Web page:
Following Governor Lee’s Legislation to Bar Confucius Institute in Tennessee, Reports Surface That CCP-Backed Institute Has Been Rebranding


Governor Bill Lee’s newly-proposed legislation wants to prohibit Confucius Institutes in Tennessee – but what if the Chinese Communist Party (CCP) rebrands and repackages it? A new report surfaced detailing the Confucius Institute’s quiet rebranding of their K-12 Confucius Classrooms under the name “Chinese Language Partner Network.” The change occurred around August or September of last year, according to archived screenshots of the affiliated Asia Society webpage. It coincided with previous President Donald Trump’s policy for Confucius Institute transparency – which President Joe Biden revoked quietly days after inauguration. As of this report, the webpage still lists the existing Confucius classrooms under the rebranded name.

Lee’s proposed legislation, the Transparency in Foreign Investment Act, only deals with Hanban – an abbreviation for the CCP Ministry of Education’s Office of Chinese Language Council International, also known as the Confucius Institute Headquarters. The act doesn’t address Hanban’s close affiliation and, arguably, biggest assistant in expanding their reach: the Asia Society, a New York-based nonprofit that works with both the CCP and the U.S. Department of Education (ED) to expand Chinese language courses in American schools. Since establishing its Confucius Classroom Network in 2010, the Asia Society has worked with Hanban to expand Confucius Classrooms.

National Association of Scholars Director of Policy Rachelle Peterson explained to The Washington Free Beacon that some campuses that claim to have shut down their Confucius Institutes aren’t being entirely truthful. Instead, those campuses merely transfer the CCP institute materials and staff to a new “China Center.”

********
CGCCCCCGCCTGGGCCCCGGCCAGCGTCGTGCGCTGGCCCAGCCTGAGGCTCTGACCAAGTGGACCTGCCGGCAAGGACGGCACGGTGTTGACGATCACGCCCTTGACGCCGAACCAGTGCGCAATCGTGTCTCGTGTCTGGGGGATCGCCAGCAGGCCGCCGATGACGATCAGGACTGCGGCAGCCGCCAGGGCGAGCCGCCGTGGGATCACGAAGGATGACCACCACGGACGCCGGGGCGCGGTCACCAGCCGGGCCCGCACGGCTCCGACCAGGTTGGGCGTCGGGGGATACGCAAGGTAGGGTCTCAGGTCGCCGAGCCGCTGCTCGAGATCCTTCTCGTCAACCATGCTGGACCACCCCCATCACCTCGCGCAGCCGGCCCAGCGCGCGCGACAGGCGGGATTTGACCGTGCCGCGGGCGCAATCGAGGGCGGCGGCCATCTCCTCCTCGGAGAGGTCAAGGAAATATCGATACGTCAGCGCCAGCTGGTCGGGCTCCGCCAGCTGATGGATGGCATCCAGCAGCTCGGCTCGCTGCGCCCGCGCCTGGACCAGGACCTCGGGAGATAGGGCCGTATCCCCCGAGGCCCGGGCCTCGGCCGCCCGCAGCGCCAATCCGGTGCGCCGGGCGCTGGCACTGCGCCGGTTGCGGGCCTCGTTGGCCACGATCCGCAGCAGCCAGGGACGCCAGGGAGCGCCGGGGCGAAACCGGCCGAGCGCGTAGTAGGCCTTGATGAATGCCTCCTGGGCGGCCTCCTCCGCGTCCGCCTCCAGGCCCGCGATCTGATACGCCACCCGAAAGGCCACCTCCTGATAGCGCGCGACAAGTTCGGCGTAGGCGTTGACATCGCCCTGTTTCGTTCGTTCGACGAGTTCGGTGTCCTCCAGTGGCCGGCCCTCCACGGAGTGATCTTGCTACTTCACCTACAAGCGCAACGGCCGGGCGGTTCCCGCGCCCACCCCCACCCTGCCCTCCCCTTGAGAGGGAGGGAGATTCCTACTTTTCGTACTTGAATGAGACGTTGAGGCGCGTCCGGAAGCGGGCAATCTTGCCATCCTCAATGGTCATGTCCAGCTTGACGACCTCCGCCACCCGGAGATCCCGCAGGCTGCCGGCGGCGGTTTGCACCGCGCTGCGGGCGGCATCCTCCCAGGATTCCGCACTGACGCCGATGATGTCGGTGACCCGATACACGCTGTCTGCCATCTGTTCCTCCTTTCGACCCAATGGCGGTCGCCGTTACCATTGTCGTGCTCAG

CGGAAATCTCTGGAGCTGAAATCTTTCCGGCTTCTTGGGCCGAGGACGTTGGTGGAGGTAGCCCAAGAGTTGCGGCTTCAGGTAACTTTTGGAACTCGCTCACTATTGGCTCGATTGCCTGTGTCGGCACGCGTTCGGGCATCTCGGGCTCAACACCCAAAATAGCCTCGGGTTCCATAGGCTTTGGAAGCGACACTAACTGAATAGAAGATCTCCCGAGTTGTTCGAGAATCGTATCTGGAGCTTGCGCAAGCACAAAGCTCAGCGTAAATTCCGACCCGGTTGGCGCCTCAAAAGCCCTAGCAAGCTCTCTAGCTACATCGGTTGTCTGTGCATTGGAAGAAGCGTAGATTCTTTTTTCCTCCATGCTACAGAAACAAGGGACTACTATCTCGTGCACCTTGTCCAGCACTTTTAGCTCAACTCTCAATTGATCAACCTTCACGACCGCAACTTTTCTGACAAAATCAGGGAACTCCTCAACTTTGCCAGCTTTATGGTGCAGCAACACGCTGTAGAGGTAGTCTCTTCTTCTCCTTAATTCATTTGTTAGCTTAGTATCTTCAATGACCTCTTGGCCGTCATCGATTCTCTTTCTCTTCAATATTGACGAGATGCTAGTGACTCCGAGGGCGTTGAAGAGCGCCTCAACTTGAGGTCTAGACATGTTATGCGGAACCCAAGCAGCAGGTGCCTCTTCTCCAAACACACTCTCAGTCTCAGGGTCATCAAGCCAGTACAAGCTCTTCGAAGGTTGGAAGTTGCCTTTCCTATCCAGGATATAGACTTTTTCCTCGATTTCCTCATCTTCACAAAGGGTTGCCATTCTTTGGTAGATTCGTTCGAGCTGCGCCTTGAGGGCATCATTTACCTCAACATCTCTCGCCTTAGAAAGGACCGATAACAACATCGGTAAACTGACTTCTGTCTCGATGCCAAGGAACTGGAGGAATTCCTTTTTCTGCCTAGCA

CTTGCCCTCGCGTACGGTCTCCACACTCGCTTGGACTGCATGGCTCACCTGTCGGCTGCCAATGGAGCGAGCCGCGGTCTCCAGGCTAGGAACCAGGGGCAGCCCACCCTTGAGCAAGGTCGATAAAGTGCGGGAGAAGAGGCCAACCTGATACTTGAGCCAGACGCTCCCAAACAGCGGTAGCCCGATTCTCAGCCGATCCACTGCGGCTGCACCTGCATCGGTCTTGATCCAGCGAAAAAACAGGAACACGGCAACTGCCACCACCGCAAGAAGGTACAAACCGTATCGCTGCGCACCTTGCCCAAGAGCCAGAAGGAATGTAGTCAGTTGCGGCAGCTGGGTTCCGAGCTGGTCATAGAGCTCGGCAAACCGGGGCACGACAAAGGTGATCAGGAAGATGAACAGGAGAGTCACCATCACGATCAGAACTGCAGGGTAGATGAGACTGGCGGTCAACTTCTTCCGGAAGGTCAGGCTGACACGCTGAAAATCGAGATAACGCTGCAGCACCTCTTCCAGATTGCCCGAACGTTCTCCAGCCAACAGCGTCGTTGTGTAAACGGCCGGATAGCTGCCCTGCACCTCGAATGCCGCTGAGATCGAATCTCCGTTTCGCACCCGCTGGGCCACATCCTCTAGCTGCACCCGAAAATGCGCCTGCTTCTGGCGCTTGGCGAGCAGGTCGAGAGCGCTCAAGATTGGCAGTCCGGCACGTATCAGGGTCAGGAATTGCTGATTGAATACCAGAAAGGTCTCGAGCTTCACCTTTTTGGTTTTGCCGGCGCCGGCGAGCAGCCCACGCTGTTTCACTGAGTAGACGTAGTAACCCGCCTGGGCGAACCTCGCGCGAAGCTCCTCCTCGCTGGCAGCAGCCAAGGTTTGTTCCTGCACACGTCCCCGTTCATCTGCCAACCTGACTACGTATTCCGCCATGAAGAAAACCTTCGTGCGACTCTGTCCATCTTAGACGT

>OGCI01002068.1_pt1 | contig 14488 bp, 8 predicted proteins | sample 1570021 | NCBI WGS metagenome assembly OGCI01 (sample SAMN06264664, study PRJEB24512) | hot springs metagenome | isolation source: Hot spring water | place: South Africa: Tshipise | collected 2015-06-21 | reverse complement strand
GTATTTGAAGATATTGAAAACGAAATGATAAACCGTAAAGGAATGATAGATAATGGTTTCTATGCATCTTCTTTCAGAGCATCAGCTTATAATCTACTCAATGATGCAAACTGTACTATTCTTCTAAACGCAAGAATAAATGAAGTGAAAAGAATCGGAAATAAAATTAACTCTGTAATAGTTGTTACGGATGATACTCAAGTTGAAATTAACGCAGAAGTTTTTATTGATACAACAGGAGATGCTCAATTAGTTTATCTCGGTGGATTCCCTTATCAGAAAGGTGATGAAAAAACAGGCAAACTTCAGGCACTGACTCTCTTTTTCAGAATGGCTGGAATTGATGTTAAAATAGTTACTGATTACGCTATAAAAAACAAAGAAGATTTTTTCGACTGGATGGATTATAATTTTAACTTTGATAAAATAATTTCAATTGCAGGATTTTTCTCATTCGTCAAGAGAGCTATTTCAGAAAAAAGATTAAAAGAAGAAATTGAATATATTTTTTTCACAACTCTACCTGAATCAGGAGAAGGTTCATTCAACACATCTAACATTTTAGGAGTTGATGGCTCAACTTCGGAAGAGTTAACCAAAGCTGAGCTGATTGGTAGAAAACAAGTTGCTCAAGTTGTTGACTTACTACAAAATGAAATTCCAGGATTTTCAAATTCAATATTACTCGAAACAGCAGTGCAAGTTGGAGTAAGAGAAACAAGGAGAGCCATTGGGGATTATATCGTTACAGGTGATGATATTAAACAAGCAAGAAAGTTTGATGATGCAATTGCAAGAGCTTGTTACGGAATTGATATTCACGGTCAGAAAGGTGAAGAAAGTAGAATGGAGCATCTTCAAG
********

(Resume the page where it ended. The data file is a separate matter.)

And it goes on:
“Most [Confucius Institute] ‘closures’ result in the opening of a new China Center, which retains at least some of the Confucius Institute staff,” stated Peterson.

This isn’t the first rebranding effort that the Confucius Institutes have undergone due to controversy. Last summer, Hanban changed its name to the Ministry of Education Centre for Language Education and Cooperation. Widespread public criticism at the time led Middle Tennessee State University to dissolve their branch of the institute.

The first university to establish a Confucius Institute was the University of Maryland (UMD) in June of 2004. Although the Confucius Institute’s original webpage detailing the institute’s establishment at UMD is now gone, an archived version of the page confirms this.

Lee’s Transparency in Foreign Investment Act is a part of his 2021 legislative package. In a video, Lee explained that federal government rollbacks on regulations on Confucius Institute influences in American education inspired the legislation.

“My administration is taking a look at these programs and partnerships that have concerning ties to communist regimes right in our own backyard,” stated Lee. “[T]axpayers deserve to know who or what is involved in higher education and research in Tennessee.”

The act would still allow higher education to accept gifts and enter into contracts with foreign governments and agencies, provided that they don’t threaten the integrity of research, instruction, operations, intellectual property rights, confidential information, or the safety and security of the institution, its students, Tennessee, or the country.

It would also mandate total transparency of financial gifts from and contracts with a foreign government or agency totaling over $10,000 alone or collectively. The college or university would have to disclose the dollar value, all parties associated with the funds or contract, the date of receipt or contractual agreement, and a description of the gift or contract. All of this information would be submitted annually in a public disclosure report.

The Tennessee Star reached out to spokespersons with Lee’s office concerning the impact of Hanban’s rebranding on the proposed act. They didn’t respond with comment by press time.

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Corinne Murdock is a reporter at The Tennessee Star and the Star News Network. Follow her latest on Twitter, or email tips to [email protected].
Photo “Confucius Institute” by Kreeder13. CC BY-SA 4.0.





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2 Thoughts to “Following Governor Lee’s Legislation to Bar Confucius Institute in Tennessee, Reports Surface That CCP-Backed Institute Has Been Rebranding”

  1. Deborah K. Guebert

    Almost too late…but I pray not. Americans must stop behaving like naive infants.

  2. 83ragtop50

    The legislation needs to specify that the underlying support organizations as being banned instead of naming one specific group. Seems simple enough to me.